October 9, 2015
Bristol Palin: Former Teen Mom Says It's 'Crazy' That Washington School Gives Free Birth Control

Bristol Palin became nationally known in 2008 largely because she was a pregnant teen thrust into the political spotlight, but now the conservative advocate is taking a very different viewpoint, saying it's irresponsible for a school in Washington to be providing free birth control to students.

In a blog post this week, Palin discussed a report on a high school in Washington state that gave students free IUDs and hormone implants. Palin cited a conservative report from the group Judicial Watch that claimed the state was providing hormone implants to students as young as 10.

Bristol Palin said she was aghast at reading that, writing that it was wrong for the school to offer birth control to girls so young.

In her Patheos blog, Palin wrote about the issue.

"Do you remember what it was like to be a 10 year old? I remember being an unabashed tomboy concerned with playing outside and acing 5th grade. But life isn't so innocent and carefree for some 10 years old in Washington State.

"It is crazy that the government is offering a controversial form of birth control that can have serious life-long side effects to 10-year-old CHILDREN, but then to do all of this behind a parent's back is simply outrageous!"

While Bristol Palin was outraged at the news, others noted that the program has actually been very effective at preventing teen pregnancy. In Colorado, a similar six-year program to offer long-term birth control helped slash the teen pregnancy rate by 40 percent, and the abortion rate by 42 percent.

As the Huffington Post noted, these options are considered an excellent one for teenagers, who aren't normally as reliable with other forms of daily birth control or contraceptives like condoms.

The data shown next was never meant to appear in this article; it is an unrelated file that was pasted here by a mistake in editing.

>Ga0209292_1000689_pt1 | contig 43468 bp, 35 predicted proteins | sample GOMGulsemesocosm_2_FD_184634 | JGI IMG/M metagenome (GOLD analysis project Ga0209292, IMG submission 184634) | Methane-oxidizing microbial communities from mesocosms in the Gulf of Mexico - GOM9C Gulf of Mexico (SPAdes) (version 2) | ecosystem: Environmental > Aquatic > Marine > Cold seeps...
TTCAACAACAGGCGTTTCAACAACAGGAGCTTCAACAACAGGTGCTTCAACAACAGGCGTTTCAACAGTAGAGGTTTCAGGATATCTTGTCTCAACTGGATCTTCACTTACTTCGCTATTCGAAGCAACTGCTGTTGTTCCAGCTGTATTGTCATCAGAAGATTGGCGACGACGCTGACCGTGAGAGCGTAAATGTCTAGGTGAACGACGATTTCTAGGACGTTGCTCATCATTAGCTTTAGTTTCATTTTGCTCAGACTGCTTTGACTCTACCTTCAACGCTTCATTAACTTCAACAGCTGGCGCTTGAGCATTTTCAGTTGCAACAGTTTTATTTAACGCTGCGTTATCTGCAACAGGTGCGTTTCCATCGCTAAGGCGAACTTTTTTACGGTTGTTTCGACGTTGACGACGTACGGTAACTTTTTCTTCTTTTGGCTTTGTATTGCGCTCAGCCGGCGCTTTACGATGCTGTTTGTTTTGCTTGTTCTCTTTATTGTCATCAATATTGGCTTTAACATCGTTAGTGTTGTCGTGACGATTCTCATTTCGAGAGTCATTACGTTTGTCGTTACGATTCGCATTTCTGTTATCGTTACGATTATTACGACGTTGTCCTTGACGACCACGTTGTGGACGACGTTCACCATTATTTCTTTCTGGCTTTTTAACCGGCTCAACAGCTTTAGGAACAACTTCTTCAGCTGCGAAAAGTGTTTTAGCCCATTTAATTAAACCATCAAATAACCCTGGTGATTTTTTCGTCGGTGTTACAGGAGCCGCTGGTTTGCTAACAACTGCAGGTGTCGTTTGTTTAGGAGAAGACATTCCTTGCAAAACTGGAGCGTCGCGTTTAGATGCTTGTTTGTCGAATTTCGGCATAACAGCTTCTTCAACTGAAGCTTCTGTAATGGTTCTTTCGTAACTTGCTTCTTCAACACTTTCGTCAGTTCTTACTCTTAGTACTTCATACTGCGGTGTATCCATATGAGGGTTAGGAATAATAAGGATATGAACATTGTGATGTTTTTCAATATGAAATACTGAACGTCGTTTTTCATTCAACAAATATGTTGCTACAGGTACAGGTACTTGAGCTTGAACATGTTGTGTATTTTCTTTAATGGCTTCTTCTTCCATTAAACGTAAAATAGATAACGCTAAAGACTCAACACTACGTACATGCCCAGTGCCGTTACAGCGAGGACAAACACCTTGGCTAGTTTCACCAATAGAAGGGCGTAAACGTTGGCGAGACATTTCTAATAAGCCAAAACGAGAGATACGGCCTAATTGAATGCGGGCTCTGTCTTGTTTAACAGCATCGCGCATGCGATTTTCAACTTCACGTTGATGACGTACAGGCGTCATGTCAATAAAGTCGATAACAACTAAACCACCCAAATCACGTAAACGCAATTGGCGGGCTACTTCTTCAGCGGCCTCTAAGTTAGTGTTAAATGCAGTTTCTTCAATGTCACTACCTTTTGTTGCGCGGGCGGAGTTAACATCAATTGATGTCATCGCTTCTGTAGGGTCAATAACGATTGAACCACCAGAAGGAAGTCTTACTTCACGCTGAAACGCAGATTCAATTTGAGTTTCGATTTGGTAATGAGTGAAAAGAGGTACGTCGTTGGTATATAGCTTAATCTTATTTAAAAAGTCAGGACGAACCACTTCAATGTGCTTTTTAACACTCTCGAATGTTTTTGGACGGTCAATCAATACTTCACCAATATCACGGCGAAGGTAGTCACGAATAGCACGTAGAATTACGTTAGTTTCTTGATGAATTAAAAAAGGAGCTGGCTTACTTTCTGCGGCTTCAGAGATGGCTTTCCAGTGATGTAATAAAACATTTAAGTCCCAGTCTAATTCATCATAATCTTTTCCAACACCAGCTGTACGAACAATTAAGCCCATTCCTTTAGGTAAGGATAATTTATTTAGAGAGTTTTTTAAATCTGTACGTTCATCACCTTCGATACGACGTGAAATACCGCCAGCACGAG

"The vulnerability of the teenage population is what makes LARCs so wonderful," Dr. Eduardo Lara-Torre, a member of the American College of Obstetricians and Gynecologists' board, told Jezebel in March. "Teenagers tend to not be great planners, and having a method that's reliable, appropriate for their age, safe, long-acting and reversible makes birth control so much easier for them."

This isn't the first time that Briston Palin has raised a bit of controversy surrounding her views on pregnancy. Earlier this year Palin announced that she was pregnant with her second child, which Bristol described as a disappointment after having taken such a strong stance on abstinence.

"I wanted you guys to be the first to know that I am pregnant," Bristol wrote. "Honestly, I've been trying my hardest to keep my chin up on this one… Life moves on no matter what. So no matter how you feel, you get up, get dressed, show up, and never give up."

Bristol added that she knew the pregnancy was a "huge disappointment" to her friends and family, and asked for privacy for herself and her son.

After she gained fame in 2008 as the daughter of vice presidential candidate Sarah Palin, Bristol became an abstinence advocate, and was paid quite well for doing it. In 2009, she took a position with the Candie's Foundation as a teen pregnancy ambassador, telling teens that abstinence was the most effective form of birth control.

"There may be multiple forms of contraception, but I'm here to say that one fact remains. Those that practice abstinence have no chance of becoming pregnant," Palin said at an appearance in 2010. "Abstinence is not about morality, it is about reality. It is the only thing that works every time. My message is a simple one: Don't make the same decision I made, just wait. Young ladies, please hear me."

But the position soon led to controversy. A Forbes report showed that Bristol Palin made $262,500 from the foundation, while the organization only gave about $35,000 in grants to charities.

[Image via Instagram/Bristol Palin]